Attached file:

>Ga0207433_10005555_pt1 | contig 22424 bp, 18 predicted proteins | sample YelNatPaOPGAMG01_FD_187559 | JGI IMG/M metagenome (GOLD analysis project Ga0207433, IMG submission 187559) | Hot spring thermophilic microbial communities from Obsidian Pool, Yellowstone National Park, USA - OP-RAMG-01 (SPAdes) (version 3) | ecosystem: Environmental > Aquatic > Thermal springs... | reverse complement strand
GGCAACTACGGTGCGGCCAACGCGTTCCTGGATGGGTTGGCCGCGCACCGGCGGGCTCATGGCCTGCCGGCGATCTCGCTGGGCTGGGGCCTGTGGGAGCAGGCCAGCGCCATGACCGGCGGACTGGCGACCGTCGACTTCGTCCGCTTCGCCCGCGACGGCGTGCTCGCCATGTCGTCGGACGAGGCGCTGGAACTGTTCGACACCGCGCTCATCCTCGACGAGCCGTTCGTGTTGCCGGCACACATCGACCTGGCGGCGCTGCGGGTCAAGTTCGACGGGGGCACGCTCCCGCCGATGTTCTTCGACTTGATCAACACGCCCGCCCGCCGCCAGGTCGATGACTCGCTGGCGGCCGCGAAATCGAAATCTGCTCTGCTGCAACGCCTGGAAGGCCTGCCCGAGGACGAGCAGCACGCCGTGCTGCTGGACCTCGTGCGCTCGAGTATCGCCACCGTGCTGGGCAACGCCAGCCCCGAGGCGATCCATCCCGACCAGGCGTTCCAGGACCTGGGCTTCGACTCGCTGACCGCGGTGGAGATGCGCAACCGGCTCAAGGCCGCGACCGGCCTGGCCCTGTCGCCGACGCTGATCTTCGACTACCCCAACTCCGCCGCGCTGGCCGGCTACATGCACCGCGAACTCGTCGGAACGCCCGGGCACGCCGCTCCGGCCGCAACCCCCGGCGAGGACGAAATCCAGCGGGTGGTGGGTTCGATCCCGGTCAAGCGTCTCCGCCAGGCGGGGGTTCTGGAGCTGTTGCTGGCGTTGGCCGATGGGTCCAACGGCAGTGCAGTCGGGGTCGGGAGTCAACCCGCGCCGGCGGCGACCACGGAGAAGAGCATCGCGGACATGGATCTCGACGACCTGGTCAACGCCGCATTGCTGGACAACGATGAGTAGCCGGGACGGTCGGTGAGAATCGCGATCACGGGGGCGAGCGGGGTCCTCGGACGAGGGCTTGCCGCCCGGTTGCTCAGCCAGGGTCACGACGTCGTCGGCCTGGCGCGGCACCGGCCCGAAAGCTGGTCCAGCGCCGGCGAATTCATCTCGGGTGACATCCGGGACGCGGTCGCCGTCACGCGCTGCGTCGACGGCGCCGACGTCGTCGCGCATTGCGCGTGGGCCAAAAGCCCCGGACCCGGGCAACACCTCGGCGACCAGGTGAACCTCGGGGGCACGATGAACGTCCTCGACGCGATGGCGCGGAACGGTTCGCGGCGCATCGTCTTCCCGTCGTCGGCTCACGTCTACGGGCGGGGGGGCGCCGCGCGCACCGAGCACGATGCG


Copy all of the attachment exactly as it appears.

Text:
>Ga0207433_10005555_pt1 | contig 22424 bp, 18 predicted proteins | sample YelNatPaOPGAMG01_FD_187559 | JGI IMG/M metagenome (GOLD analysis project Ga0207433, IMG submission 187559) | Hot spring thermophilic microbial communities from Obsidian Pool, Yellowstone National Park, USA - OP-RAMG-01 (SPAdes) (version 3) | ecosystem: Environmental > Aquatic > Thermal springs... | reverse complement strand
GGCAACTACGGTGCGGCCAACGCGTTCCTGGATGGGTTGGCCGCGCACCGGCGGGCTCATGGCCTGCCGGCGATCTCGCTGGGCTGGGGCCTGTGGGAGCAGGCCAGCGCCATGACCGGCGGACTGGCGACCGTCGACTTCGTCCGCTTCGCCCGCGACGGCGTGCTCGCCATGTCGTCGGACGAGGCGCTGGAACTGTTCGACACCGCGCTCATCCTCGACGAGCCGTTCGTGTTGCCGGCACACATCGACCTGGCGGCGCTGCGGGTCAAGTTCGACGGGGGCACGCTCCCGCCGATGTTCTTCGACTTGATCAACACGCCCGCCCGCCGCCAGGTCGATGACTCGCTGGCGGCCGCGAAATCGAAATCTGCTCTGCTGCAACGCCTGGAAGGCCTGCCCGAGGACGAGCAGCACGCCGTGCTGCTGGACCTCGTGCGCTCGAGTATCGCCACCGTGCTGGGCAACGCCAGCCCCGAGGCGATCCATCCCGACCAGGCGTTCCAGGACCTGGGCTTCGACTCGCTGACCGCGGTGGAGATGCGCAACCGGCTCAAGGCCGCGACCGGCCTGGCCCTGTCGCCGACGCTGATCTTCGACTACCCCAACTCCGCCGCGCTGGCCGGCTACATGCACCGCGAACTCGTCGGAACGCCCGGGCACGCCGCTCCGGCCGCAACCCCCGGCGAGGACGAAATCCAGCGGGTGGTGGGTTCGATCCCGGTCAAGCGTCTCCGCCAGGCGGGGGTTCTGGAGCTGTTGCTGGCGTTGGCCGATGGGTCCAACGGCAGTGCAGTCGGGGTCGGGAGTCAACCCGCGCCGGCGGCGACCACGGAGAAGAGCATCGCGGACATGGATCTCGACGACCTGGTCAACGCCGCATTGCTGGACAACGATGAGTAGCCGGGACGGTCGGTGAGAATCGCGATCACGGGGGCGAGCGGGGTCCTCGGACGAGGGCTTGCCGCCCGGTTGCTCAGCCAGGGTCACGACGTCGTCGGCCTGGCGCGGCACCGGCCCGAAAGCTGGTCCAGCGCCGGCGAATTCATCTCGGGTGACATCCGGGACGCGGTCGCCGTCACGCGCTGCGTCGACGGCGCCGACGTCGTCGCGCATTGCGCGTGGGCCAAAAGCCCCGGACCCGGGCAACACCTCGGCGACCAGGTGAACCTCGGGGGCACGATGAACGTCCTCGACGCGATGGCGCGGAACGGTTCGCGGCGCATCGTCTTCCCGTCGTCGGCTCACGTCTACGGGCGGGGGGGCGCCGCGCGCACCGAGCACGATGCG